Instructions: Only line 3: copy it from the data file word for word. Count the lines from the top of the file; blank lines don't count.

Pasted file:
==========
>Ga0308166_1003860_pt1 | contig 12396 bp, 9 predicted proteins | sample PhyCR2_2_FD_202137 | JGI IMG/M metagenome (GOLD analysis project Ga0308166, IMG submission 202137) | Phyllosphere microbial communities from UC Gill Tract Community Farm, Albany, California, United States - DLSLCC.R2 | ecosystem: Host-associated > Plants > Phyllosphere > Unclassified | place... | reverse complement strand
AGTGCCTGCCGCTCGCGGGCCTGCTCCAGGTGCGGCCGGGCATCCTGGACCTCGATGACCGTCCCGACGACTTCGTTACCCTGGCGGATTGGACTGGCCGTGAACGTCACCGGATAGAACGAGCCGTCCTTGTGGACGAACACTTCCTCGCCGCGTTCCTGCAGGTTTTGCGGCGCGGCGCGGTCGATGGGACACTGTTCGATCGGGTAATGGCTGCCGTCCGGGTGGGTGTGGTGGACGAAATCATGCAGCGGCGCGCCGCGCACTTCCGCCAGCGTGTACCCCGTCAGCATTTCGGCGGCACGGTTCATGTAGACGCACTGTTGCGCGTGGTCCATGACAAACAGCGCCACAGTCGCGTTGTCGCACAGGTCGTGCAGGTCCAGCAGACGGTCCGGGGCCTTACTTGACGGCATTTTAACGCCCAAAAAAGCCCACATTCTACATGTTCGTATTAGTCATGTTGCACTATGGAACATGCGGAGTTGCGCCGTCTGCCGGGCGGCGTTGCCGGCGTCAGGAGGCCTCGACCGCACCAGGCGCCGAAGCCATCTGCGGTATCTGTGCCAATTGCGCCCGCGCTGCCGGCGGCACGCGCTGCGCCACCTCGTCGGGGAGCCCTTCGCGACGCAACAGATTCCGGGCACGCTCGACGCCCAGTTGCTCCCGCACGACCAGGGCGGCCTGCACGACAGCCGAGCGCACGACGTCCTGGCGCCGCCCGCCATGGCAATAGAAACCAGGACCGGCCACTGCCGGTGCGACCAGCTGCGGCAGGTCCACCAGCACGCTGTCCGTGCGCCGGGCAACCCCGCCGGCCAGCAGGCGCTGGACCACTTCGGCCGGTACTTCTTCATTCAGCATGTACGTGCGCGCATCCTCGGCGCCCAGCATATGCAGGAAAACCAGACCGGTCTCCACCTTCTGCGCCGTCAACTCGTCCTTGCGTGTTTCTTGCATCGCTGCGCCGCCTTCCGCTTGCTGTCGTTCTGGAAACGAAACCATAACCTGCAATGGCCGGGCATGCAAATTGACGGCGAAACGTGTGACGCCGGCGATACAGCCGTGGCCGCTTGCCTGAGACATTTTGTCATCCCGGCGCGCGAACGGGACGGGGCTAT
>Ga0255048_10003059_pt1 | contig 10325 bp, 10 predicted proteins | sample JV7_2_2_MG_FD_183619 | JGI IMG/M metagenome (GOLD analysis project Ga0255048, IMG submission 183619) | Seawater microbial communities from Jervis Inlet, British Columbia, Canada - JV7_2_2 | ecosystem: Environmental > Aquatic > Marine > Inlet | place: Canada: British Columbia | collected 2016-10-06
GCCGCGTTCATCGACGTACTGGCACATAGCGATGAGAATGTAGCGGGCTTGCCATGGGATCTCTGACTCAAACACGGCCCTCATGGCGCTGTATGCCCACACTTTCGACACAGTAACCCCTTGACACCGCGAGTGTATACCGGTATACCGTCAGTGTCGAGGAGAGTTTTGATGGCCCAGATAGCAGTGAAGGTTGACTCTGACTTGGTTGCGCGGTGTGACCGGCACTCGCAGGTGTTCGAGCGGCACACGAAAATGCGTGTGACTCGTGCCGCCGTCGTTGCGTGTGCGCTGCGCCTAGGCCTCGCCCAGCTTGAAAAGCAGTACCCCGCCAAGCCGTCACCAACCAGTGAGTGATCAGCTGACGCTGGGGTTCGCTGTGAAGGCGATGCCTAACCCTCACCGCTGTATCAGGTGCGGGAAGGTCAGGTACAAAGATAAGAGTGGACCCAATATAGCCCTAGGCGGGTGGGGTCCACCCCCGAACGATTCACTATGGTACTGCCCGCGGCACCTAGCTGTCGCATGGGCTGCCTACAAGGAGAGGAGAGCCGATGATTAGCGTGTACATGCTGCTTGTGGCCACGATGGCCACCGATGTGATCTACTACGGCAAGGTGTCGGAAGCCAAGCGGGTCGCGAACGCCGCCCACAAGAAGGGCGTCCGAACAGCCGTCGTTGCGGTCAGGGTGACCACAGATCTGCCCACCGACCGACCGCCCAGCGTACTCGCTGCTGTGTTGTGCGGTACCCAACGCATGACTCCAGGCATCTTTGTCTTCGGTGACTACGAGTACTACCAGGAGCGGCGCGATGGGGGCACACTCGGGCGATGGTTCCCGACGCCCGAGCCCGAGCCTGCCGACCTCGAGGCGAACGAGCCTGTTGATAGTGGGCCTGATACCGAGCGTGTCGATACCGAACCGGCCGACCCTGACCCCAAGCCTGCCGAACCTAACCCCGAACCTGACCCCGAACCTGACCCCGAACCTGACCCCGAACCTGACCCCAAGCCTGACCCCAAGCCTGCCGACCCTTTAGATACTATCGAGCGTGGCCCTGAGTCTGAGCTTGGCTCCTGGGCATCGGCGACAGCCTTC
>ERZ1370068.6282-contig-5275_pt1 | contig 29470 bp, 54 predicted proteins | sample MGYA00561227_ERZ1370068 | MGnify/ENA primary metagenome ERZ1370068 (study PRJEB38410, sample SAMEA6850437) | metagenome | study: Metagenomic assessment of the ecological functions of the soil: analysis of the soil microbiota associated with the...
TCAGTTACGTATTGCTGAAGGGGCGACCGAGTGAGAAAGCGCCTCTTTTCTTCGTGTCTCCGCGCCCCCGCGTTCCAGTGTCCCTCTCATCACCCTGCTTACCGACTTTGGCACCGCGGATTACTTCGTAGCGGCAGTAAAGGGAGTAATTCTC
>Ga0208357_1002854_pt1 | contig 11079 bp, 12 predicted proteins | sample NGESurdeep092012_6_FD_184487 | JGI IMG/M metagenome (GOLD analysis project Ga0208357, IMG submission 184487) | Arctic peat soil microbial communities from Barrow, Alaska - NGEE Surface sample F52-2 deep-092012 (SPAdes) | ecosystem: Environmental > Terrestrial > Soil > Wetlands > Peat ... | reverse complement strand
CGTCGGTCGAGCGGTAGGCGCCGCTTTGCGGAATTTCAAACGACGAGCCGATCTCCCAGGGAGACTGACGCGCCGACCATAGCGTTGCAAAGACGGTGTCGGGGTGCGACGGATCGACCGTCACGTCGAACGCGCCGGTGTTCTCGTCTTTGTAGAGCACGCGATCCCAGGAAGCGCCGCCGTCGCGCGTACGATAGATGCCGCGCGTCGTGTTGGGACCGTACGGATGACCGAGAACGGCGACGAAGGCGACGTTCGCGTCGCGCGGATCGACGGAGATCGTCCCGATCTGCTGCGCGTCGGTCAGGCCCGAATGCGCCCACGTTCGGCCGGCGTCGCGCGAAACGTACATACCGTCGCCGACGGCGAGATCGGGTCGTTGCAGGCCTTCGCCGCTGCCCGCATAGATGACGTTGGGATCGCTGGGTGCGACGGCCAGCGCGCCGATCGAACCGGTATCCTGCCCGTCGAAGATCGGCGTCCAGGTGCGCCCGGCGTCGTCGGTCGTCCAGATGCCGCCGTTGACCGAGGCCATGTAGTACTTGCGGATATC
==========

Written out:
>Ga0255048_10003059_pt1 | contig 10325 bp, 10 predicted proteins | sample JV7_2_2_MG_FD_183619 | JGI IMG/M metagenome (GOLD analysis project Ga0255048, IMG submission 183619) | Seawater microbial communities from Jervis Inlet, British Columbia, Canada - JV7_2_2 | ecosystem: Environmental > Aquatic > Marine > Inlet | place: Canada: British Columbia | collected 2016-10-06